5 Reasons a Capsule Wardrobe May Make You a Saint

Joining up with Jenna for all the fun.

I'm sure by now that you've seen the capsule wardrobe craze that's sweeping the blogosphere. If you haven't this is the general gist of it. Basically, you select a slim number of clothes (30-40 range) and only wear that number per season. The rest you donate, sell, throw away, turn into a rug (just kidding, except that that's actually a pretty great idea), etc.

I think I've seen one of a few different reactions to this idea:
1. What a novel concept! I'm definitely going to do that!
2. That's crazy. I could never live with that small an amount of clothing!
3. Ummm...I already do that. In fact, I'd have to buy clothes to reach the 30-40 mark.

I'm coming at this as someone who once would have been a #2 and now is closer to a #3 (not quite, but my wardrobe is pretty slim). I made that transition years before the capsule wardrobe craze, and it was definitely a work of grace in my life. With the right mindset, a capsule wardrobe mindset can be a step on the journey to sainthood.

1. It affords you the opportunity to be generous.

I'm writing this on the feast of St. Martin of Tours. Do you know him? Do you know his story? The story goes that one day Martin, who was a soldier at the time, encountered a beggar. He cut his thick cloak in half and gave half to the beggar, to keep him warm. That night, he had a dream in which he saw Christ wearing the cloak and showing it off to all the saints. The beggar had been Christ.

I think that there's a danger in viewing those who are "less fortunate" as being other. I remember once, when I was in middle school, we were shopping in a thrift store for something we could use to make a Halloween costume. It was the first time I was even in a thrift store, and I remember laughing about how silly some of the old clothes looked. My mom stopped me and reminded me, "You know, some people have to shop here, Michele, because they can't afford to go anywhere else." And that stuck with me. We weren't wealthy when I was growing up, but we certainly never had to go shopping at thrift stores.

Fast forward fifteen years or so, and I'm married to a graduate student, staying home with our daughters, living in a post-recession economy and...well...I shop at thrift stores. Regularly. And not just for fun. (Although, nowadays it's considered kind of trendy to thrift, so that does make it more fun.) Our budget is tight, and I have to get creative to make it stretch.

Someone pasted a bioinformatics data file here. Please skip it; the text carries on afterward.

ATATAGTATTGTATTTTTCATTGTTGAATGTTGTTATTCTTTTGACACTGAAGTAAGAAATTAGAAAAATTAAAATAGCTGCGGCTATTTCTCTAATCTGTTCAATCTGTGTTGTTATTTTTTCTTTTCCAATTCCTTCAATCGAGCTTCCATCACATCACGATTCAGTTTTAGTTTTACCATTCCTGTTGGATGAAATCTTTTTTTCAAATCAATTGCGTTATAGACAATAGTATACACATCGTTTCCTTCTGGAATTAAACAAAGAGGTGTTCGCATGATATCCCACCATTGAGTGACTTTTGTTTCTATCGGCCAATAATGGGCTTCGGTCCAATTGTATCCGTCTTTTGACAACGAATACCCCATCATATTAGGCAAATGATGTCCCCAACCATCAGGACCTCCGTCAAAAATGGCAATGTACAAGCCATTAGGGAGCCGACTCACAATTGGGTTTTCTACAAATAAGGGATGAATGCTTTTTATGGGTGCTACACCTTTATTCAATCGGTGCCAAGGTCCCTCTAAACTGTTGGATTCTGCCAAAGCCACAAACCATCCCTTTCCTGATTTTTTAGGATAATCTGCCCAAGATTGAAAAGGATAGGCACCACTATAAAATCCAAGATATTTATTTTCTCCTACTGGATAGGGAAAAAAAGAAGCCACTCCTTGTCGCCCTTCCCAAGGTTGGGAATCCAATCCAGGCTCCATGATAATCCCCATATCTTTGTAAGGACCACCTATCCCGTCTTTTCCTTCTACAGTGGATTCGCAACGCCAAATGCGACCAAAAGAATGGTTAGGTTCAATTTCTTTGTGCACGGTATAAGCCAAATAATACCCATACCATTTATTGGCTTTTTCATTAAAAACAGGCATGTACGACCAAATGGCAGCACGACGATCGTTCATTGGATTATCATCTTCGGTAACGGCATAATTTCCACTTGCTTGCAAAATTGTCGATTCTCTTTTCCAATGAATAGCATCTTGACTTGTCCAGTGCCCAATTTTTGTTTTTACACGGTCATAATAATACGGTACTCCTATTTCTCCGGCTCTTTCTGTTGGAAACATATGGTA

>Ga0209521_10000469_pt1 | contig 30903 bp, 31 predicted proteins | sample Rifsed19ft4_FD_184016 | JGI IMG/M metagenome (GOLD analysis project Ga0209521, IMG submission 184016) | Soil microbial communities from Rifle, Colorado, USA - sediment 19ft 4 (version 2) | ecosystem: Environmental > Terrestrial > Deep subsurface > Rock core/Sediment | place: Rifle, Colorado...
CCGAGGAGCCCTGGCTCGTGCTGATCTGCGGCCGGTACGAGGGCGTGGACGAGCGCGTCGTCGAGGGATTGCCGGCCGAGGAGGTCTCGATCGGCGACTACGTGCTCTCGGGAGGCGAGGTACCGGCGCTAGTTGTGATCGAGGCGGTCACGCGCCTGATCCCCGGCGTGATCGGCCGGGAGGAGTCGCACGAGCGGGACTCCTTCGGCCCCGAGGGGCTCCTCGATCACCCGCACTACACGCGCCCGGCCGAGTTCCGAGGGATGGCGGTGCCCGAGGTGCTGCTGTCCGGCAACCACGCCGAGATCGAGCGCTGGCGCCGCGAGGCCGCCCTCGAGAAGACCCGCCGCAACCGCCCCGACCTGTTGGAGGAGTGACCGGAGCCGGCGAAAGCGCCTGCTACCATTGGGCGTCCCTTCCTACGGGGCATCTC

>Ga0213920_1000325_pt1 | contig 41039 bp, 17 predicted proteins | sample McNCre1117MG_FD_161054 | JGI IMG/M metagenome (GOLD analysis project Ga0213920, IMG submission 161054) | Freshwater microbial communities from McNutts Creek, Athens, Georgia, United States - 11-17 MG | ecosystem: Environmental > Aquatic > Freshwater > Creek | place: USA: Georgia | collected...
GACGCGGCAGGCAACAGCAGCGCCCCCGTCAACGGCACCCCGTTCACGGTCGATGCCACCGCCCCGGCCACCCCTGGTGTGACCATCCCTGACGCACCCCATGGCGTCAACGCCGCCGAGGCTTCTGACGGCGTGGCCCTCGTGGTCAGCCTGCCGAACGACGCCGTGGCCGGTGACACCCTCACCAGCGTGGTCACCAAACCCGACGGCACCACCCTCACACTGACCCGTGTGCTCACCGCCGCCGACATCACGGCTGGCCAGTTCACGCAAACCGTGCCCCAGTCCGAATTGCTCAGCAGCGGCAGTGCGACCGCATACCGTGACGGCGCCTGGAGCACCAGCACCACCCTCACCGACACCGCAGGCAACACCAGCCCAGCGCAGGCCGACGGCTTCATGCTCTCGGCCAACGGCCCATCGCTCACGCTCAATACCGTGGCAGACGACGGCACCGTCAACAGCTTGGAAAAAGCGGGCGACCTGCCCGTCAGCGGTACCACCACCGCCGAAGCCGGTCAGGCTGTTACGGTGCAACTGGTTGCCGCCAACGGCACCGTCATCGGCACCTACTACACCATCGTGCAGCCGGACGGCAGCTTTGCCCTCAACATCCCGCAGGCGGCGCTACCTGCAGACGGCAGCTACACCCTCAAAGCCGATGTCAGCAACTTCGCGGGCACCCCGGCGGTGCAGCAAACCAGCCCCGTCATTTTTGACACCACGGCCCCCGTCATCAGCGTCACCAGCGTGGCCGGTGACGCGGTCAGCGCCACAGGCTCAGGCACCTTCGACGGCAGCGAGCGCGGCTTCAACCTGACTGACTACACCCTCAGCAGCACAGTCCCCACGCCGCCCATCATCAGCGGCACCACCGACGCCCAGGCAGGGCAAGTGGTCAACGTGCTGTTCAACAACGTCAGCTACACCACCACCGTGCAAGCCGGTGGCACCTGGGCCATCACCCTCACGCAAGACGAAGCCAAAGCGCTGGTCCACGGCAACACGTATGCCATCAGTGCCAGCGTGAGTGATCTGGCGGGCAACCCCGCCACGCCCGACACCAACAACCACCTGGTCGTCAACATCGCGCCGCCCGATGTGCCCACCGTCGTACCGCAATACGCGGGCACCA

But the point is this...I didn't drastically change in the last fifteen years. (Well, other than getting older and hopefully more mature.) I still possess the same dignity. 

It used to be that when I sorted through my clothes and decided what to give away, I typically would only give away what was old and worn-out. Since becoming a single income family, and sometimes needing to go to a thrift store to find clothes, my mentality has changed. If I don't need something - even if it's in great shape - I pass it on. It used to be hard for me to let go of things, but now I think of the person who may be the recipient of it, and it makes me happy to know that what was stashed in the back corners of my closet might be worn and loved by someone else - the way that my favorite thrift store finds and hand me downs are worn by me!

Oh, and just a note...if you have clothes to get rid of, consider donate them to St. Vincent de Paul (especially the really nice ones!) instead of selling them. Your reward in heaven will outlast any cash a consignment store will give you for them!

2. It helps promote a spirit of detachment.

I struggle alot with materialism. I'm always wanting things and I'm guessing that more than a few of you find yourselves struggling with the same sort of thing. We live in a society where "he who dies with the most toys wins" and it can be hard to fight that mindset. But things are just...things. Clothes are for wearing, food is for eating, furniture is for sitting on, books are for reading, phones are for talking. Things are just things. They each have a purpose, a place in the general order of the world. And, if those things step outside of that order, well...then they aren't serving their purpose anymore, and it's time to let them go. 

I used to hold on to certain clothes because of memories, or because I liked how it looked, but now I realize...clothes are just clothes. You only need so many clothes. You don't need as many clothes as you think! You only need the clothes you actually wear on a regular basis. As hard as it is to let go of some of the other clothes, it is also freeing. One day, we will have to let go of everything, and each step toward heaven should be practice for that great "letting go." Purging your wardrobe? A good step in the right direction.

3. It forces you to trust in God's providence. 

How many times have you held on to something because, "Maybe I'll fit it again!" or "Maybe that will come back in style someday!" or "You never know if you'll need it!" We think we need to have everything planned for, everything figured out, but we don't. Consider the birds, and all that. God clothes them, and He will certainly clothe us.